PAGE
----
MOSS DOES DIOR: Kate Moss is set to make her first editorial appearance since the cocaine abuse allegations that last week caused several brands to drop her from their ads. The inaugural issue of Another Man, edited by Moss’ former boyfriend — and the father of her daughter — Jefferson Hack, features a 10-page fashion shoot of Moss dressed in Dior Homme’s fall 2006 collection. The feature was shot by Willy Vanderperre. Another Man, a spin-off of the women’s fashion title Another Magazine, will hit U.K. newsstands Oct. 6. “I’m not sure if the magazine was printed [before or after the allegations], though the shoot was done earlier in the year,” said Alasdair MacGregor, p.r. manager for the Dazed & Confused group, founded by Hack, which publishes Another and Dazed & Confused magazines. MacGregor said the group wasn’t in the least concerned about the shoot, in light of Moss’ recent bad press. “Absolutely not. It’s a beautiful shoot,” he said. Another Man also features a mix of art, writing, music and fashion. Contributors include Craig McDean, Tracey Emin, Anthony Haden Guest and Nick Knight. Meanwhile, a spokesman for Dior on Tuesday declined to comment on whether the company plans to continue working with Moss on its advertising campaigns.
— Nina Jones

LOVE, ’80s STYLE: After lampooning Jerry Seinfeld, Martha Stewart and Lindsay Lohan‘s father in “The Aspirational Renter” last year, Sunday Styles columnist for The New York Times and moonlighting cabaret performer Bob Morris is back with “Assisted Loving,” the tale of a gay son who gets caught up in his 80-year-old father’s search for love. The musical spoof on elderly courtship — complete with casserole widows, Viagra and hip-replacement surgery — made its debut on Monday at the Lucille Lortel Theatre on Christopher Street in Manhattan. Four additional performances are currently planned. And while Harper Collins vice president and publisher Jonathan Burnham is no longer backing him up on piano — singer-songwriter Rachelle Garniez plays the accordion this time — Donna Karan provided Morris’ costume.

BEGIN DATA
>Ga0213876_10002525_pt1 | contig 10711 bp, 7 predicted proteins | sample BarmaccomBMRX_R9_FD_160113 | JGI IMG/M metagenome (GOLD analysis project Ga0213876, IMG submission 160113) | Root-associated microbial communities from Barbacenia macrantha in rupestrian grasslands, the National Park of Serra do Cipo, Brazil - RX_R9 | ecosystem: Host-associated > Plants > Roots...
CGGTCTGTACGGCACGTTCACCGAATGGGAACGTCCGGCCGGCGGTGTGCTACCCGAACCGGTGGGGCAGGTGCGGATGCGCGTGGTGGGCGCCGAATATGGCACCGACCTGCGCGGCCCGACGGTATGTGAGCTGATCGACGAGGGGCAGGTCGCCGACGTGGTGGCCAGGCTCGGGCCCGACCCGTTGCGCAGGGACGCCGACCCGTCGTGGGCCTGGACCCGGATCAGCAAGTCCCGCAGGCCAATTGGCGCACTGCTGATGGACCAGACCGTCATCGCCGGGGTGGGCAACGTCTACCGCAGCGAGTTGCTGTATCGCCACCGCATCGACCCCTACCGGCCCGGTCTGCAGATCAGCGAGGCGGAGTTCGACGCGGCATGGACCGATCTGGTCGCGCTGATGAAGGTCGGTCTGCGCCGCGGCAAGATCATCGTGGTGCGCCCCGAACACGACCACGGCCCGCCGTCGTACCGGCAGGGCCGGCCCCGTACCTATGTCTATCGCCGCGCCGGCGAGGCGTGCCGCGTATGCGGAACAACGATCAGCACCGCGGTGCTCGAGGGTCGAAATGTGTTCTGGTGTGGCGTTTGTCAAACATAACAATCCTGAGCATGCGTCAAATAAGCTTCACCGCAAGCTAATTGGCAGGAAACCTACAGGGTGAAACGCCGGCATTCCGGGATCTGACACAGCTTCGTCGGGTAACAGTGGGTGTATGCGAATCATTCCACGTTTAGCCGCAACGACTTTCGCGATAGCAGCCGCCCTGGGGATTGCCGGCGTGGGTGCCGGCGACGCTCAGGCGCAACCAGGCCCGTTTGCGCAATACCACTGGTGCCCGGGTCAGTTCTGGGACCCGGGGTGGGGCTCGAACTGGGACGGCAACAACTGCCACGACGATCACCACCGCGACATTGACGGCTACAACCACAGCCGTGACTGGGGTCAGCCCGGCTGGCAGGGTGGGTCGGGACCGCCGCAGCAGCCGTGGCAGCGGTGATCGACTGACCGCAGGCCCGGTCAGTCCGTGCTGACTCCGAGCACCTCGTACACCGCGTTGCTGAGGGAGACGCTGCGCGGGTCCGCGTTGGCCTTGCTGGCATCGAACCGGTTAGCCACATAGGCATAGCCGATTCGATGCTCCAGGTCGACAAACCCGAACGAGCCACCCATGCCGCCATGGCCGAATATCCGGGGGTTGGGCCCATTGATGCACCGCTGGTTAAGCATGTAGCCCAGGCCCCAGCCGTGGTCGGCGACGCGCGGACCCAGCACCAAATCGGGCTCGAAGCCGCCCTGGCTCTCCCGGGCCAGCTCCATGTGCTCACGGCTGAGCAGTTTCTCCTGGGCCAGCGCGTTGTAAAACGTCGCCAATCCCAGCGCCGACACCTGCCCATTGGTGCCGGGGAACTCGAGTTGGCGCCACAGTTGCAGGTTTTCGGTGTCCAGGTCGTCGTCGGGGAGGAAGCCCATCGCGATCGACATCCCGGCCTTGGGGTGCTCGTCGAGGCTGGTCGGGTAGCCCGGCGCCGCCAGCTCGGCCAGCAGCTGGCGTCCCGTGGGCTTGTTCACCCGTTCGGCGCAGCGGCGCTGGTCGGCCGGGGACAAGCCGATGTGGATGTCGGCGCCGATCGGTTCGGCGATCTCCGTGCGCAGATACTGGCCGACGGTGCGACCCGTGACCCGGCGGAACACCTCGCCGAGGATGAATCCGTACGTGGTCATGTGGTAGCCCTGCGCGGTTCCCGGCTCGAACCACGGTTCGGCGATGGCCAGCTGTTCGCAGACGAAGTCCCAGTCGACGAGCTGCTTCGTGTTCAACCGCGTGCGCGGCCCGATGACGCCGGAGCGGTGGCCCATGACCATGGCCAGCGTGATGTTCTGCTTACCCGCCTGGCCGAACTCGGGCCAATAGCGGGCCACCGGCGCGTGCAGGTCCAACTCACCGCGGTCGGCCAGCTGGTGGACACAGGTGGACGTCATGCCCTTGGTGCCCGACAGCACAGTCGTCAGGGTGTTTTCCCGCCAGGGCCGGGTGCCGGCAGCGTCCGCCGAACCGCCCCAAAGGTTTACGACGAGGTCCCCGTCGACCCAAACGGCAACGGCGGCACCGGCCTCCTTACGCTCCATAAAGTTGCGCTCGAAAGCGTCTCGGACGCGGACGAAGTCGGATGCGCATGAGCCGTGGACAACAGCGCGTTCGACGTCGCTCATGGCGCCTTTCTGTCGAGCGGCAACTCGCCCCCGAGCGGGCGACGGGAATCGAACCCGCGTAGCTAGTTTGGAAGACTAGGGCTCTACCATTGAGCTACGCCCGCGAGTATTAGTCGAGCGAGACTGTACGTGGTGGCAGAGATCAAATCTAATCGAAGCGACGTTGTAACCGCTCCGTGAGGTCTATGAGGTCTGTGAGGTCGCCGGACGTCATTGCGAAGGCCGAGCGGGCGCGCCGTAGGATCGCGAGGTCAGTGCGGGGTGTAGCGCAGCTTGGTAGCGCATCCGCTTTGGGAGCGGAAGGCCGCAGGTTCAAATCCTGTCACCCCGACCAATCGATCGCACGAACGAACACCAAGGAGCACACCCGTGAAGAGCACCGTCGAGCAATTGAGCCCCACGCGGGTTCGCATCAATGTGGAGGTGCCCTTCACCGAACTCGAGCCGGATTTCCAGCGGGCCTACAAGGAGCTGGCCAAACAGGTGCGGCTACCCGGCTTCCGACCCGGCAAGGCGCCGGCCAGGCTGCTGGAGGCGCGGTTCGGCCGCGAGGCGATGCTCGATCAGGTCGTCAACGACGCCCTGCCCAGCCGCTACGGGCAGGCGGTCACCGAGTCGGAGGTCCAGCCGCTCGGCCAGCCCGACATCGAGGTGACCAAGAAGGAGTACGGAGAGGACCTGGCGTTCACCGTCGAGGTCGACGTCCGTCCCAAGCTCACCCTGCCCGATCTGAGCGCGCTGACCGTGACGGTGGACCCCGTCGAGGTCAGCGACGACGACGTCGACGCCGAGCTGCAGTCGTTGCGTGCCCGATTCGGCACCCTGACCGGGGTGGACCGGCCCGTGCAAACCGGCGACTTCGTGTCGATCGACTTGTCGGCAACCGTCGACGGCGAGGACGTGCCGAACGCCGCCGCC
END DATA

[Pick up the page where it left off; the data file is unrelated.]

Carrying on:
This story first appeared in the September 28, 2005 issue of WWD.  Subscribe Today.

“I had gone through watching my father dating when my mom died,” Morris said, discussing his inspiration for the new show. “My dad gave me some personal ads he’d circled in the newspaper and had me call them. I found myself screening [potential dates] on his behalf.” Morris added, “At one point, my father was dating [Details editor in chief] Dan Peres‘ grandmother. But she was seeing two other men at the same time.”
— Sara James

ROCKY ROLLS: Sylvester Stallone‘s lifestyle magazine is back from the dead. WWD’s report last month that Sly was shutting down after three test issues appears to have prompted some soul-searching on the part of American Media Inc. After crunching the numbers from the test, the company has elected to publish a fourth issue, to be dated December/January. The magazine’s ad hoc editorial team of freelancers and Men’s Fitness staffers, which had been placed on hiatus, has resumed work on the title. “It’s nice to have an alternative magazine that comes from someone’s voice, someone’s perspective,” said editor in chief Neal Boulton.

Score a victory for Stallone, who was apoplectic after reading of Sly’s imminent demise. “I am not another Rosie O’Donnell,” he told The New York Post, referring to the talk show host whose personality title was a spectacular disaster for Gruner + Jahr USA Publishing. “I am serious about my magazine.” No word on whether Stallone’s tantrum played a part in AMI’s decision to grant Sly a reprieve, but chairman David Pecker recently told Business Week Stallone has been “unbelievably aggressive” to work with. Clearly he wasn’t ready to go 15 rounds with Rocky Balboa.
— Jeff Bercovici

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